Look around the room in SUNY Broome’s Chemical Dependency Counseling program, and you’ll find that everyone has a story.
Sometimes, it’s a sought-after career change. Other times, it can be a deep desire to help after witnessing a loved one’s struggle with addiction, or a chance to give back after battling a difficult past.
“I think we all have a story. I think my story would make a good movie,” said Marc Brainard, who is poised to earn his Chemical Dependency Counseling degree and already works in the field.
Brainard, who also earned his Associate’s degree in Individual Students from SUNY Broome, is on the front line battling opioid addiction in the region. He works for the Addiction Center of Broome County’s mobile service, responding throughout Tioga County to people in the throes of addiction.
On-call treatment providers visit people in need and assess them, trying to get them into treatment, he explained. Brainard has been on the job since August. It’s tough, but he loves it – the chance to “get his hands dirty,” as he puts it, and make a real impact in people’s lives.
“You witness some things — people who are seriously broken, who are in a really bad place,” he reflected. “It’s never been done before; there’s no formula. We’re creating it as we go along.”
In the beginning
Before Marc Brainard began working in the addictions field, before he returned to college, he worked in a group home for 10 years, helping troubled young people. Wind back the clock to his youth, and that’s where his own story – or part of it – begins: at the age of 15, being sent to a facility in Syracuse because of behavioral problems.
“The trouble didn’t stop there,” he said, noting that he struggled throughout his 20s.
His troubled years, however, helped him relate to his young charges in Owego. “I understood what it’s like to go somewhere and everything is different, even your pillow, and the only thing you have are the clothes on your back,” he said.
While working as the assistant manager of the group home, he and his fiancée adopted Will Gladney, who was sent to more than two dozen foster and group homes during his childhood. Will was a high school sophomore at the time, giving Brainard’s son Kingston an instant older brother.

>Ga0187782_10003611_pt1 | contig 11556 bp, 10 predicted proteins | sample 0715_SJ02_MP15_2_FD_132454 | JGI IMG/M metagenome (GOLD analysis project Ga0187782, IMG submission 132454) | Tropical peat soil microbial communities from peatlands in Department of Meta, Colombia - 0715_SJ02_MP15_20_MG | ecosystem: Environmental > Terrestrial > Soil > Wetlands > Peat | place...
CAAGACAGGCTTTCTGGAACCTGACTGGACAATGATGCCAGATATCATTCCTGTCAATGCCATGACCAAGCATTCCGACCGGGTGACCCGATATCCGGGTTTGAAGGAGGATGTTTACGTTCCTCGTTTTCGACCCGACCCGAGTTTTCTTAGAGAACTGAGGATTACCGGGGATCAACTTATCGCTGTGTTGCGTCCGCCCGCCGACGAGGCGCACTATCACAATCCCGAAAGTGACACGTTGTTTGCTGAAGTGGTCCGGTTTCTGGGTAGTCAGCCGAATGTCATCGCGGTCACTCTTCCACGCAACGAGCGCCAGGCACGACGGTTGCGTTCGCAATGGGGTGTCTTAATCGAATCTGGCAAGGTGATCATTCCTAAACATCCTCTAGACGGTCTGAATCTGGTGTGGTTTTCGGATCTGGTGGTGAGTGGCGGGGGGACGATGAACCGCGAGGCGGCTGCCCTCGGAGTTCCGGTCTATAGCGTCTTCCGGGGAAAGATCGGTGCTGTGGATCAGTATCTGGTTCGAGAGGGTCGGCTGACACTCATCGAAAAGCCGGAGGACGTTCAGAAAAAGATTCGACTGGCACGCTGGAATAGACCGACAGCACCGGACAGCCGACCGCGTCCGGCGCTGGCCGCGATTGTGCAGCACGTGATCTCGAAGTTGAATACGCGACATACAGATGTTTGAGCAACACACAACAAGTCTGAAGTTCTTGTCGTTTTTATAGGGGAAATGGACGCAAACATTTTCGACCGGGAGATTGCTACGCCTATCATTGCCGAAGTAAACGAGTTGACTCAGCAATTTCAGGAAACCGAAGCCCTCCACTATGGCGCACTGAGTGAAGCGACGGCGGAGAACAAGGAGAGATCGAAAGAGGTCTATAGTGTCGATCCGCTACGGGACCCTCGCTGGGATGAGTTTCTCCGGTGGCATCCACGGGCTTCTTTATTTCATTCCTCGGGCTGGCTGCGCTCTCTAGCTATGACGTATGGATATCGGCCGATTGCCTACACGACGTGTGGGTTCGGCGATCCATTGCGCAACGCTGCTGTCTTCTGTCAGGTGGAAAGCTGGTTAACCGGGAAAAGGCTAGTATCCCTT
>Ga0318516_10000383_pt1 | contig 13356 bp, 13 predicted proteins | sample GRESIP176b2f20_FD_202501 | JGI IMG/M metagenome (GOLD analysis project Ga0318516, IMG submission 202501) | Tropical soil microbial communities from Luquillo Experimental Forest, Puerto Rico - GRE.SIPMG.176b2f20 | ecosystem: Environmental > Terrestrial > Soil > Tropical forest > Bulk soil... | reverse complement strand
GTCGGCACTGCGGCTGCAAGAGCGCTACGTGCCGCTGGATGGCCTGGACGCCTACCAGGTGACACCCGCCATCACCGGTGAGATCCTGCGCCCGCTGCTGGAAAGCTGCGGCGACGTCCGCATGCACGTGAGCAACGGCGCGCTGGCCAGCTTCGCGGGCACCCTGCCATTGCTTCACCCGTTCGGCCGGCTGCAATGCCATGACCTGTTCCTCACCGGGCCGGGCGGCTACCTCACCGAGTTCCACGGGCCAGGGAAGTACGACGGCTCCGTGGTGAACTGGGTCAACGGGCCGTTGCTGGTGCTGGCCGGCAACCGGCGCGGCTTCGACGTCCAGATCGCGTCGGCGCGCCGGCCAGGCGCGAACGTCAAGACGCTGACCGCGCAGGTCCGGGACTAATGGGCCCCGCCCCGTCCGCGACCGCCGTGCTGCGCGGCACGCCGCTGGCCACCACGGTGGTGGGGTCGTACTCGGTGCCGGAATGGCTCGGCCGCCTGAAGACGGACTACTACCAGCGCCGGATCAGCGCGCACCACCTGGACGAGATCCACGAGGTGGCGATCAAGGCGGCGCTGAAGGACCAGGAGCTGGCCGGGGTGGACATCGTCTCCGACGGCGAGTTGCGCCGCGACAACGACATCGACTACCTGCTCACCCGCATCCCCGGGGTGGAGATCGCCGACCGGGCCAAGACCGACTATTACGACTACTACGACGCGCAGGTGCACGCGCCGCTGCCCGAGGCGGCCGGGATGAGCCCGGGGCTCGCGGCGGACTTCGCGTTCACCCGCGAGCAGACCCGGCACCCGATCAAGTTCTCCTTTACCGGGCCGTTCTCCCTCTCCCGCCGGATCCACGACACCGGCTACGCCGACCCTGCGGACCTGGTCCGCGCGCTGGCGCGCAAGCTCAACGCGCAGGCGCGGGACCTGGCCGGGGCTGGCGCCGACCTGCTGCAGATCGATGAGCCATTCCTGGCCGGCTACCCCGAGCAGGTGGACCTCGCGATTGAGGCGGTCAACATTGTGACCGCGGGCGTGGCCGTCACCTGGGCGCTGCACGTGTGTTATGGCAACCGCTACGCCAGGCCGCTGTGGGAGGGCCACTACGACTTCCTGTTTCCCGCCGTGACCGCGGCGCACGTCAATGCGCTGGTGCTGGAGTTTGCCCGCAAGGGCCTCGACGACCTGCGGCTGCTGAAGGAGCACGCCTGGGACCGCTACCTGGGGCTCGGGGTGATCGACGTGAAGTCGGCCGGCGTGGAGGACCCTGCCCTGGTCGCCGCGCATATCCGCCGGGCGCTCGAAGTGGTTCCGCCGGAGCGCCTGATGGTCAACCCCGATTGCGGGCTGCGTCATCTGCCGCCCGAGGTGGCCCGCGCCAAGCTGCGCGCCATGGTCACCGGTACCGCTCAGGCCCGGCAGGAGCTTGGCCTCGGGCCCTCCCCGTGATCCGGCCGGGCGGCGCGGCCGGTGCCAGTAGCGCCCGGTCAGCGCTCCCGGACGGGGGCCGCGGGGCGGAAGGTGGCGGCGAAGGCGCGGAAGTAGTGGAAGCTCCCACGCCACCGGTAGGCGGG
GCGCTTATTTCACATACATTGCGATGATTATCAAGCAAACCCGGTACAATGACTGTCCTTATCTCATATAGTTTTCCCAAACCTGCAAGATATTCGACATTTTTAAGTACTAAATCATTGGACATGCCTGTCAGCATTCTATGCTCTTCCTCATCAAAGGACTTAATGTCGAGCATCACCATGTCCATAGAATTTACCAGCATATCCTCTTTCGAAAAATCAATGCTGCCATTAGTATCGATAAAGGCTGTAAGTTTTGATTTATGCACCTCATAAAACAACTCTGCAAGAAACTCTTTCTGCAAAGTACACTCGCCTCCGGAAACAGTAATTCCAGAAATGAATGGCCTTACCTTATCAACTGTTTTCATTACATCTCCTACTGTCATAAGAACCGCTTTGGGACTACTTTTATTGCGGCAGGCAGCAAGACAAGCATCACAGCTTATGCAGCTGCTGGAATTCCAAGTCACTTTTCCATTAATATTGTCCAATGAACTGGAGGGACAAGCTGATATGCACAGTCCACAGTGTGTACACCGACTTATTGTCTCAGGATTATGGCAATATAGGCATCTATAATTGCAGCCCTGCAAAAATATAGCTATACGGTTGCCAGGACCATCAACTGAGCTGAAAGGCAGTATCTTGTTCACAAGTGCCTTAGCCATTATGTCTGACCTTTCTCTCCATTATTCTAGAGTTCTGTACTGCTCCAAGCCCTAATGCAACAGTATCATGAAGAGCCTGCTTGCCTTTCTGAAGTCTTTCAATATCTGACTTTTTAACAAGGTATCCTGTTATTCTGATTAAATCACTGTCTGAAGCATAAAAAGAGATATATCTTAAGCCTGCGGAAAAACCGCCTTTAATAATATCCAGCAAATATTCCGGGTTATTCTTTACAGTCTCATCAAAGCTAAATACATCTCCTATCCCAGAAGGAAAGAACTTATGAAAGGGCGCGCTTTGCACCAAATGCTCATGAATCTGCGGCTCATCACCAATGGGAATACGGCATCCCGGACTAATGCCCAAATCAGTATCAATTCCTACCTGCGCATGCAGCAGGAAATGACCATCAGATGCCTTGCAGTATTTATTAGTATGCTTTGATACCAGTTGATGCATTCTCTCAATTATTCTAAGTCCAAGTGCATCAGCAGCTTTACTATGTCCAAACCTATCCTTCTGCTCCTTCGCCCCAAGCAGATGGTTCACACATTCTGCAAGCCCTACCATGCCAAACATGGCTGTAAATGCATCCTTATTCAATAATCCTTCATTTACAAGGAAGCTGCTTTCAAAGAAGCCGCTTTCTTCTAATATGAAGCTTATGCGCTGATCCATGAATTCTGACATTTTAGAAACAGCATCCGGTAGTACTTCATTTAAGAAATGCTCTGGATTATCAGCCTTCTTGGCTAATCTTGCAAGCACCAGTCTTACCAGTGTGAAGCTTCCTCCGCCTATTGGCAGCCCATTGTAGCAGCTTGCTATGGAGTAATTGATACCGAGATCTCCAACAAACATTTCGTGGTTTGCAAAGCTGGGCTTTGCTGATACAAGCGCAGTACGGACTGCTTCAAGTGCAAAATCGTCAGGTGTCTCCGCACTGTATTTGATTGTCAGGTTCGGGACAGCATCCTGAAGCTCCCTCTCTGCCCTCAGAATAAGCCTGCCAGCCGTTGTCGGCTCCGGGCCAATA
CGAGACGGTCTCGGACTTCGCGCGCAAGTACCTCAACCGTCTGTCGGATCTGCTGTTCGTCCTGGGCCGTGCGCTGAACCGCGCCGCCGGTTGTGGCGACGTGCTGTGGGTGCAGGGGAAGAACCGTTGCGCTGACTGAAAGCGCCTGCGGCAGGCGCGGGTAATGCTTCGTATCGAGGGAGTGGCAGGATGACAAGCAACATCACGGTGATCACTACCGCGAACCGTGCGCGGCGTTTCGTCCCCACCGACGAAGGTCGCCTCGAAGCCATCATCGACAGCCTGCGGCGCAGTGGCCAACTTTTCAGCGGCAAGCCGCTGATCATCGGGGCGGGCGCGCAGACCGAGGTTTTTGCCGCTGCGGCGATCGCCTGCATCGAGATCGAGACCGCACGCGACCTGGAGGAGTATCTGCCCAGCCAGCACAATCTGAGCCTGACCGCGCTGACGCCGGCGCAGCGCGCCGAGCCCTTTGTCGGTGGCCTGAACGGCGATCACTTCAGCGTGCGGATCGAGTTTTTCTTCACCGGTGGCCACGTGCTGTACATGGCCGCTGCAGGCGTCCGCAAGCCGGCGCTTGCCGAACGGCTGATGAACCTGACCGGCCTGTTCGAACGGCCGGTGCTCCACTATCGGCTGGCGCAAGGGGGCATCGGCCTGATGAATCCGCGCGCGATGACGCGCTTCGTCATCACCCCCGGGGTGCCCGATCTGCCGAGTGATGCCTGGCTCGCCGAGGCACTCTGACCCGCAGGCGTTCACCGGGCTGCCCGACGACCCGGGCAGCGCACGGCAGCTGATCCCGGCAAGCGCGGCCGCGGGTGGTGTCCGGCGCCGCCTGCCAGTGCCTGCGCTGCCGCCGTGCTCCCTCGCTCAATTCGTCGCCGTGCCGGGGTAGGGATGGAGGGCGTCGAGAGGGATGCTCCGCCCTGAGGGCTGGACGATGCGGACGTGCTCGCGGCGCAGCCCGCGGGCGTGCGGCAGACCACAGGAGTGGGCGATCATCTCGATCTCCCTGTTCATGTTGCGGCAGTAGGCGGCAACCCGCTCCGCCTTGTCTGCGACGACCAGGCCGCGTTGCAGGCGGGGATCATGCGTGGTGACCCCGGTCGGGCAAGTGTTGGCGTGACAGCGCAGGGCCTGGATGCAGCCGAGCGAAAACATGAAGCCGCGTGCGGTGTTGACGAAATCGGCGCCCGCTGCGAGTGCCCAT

Today, Will is a sophomore at Ithaca College, where he also excels on the football team as a wide receiver. He’s a busy guy, juggling games, practice and classwork, but talks on the phone with his adoptive family each night.
To live is to strive
The group home job ended, leaving Brainard to contemplate his future and only a GED under his belt. His parents and his fiancée encouraged him to attend college and he enrolled in SUNY Broome, hoping to eventually major in the Physical Therapist Assistant program, which has a competitive admissions process.
As a long-time bodybuilder and a youth basketball coach, the program seemed like a logical fit. But as he applied for the program, he started to feel ambivalent; maybe he was meant to work with people in a different way, he pondered.
After two years, he didn’t get in.
Feeling defeated, he happened to run into Professor Mary Whittaker, coordinator of the Chemical Dependency Counseling program, just a few minutes after he found out. They met in her office, and Brainard’s future came into focus. The new major felt right, and he found out that he had earned enough credits already for another Associate’s degree, the one in Individual Studies.
“I’m happy that it happened like it did,” he said.
Going to college provided a little intimidating at first, but Brainard has been able to build a rapport with his classmates. Students in the Chemical Dependency Counseling program tend to skew older – “non-traditional,” according to the terminology used in higher education
Like many non-traditional students, he has needed to juggle school with family life, a full-time job and coaching. It’s been tough, but worth it. Part of his secret: No procrastination; he always hits his deadlines. As long as he’s awake, he is always working on something.
He also credited his professors for offering guidance and support – and teaching him how to learn again. Professor Whittaker and Professor Diane Kelly particularly had a deep impact on his education and future course.
“It’s been life-changing not just for myself, but for my family,” he said of his time at SUNY Broome.
Looking ahead, Brainard plans to continue his role as a father, a counselor – and a student. He hopes to finish his bachelor’s degree, likely through Excelsior College, which offers online learning options.
Above all, he hopes never to be complacent. Rather, he strives to keep on moving and improving, and to never sit still. “I want to keep creating options for myself and keep providing resources for my family,” he explained.
“To be finishing school right now, it’s an enormous thing for me,” Brainard said. “I’ve come a long way and I’ve grown a lot.”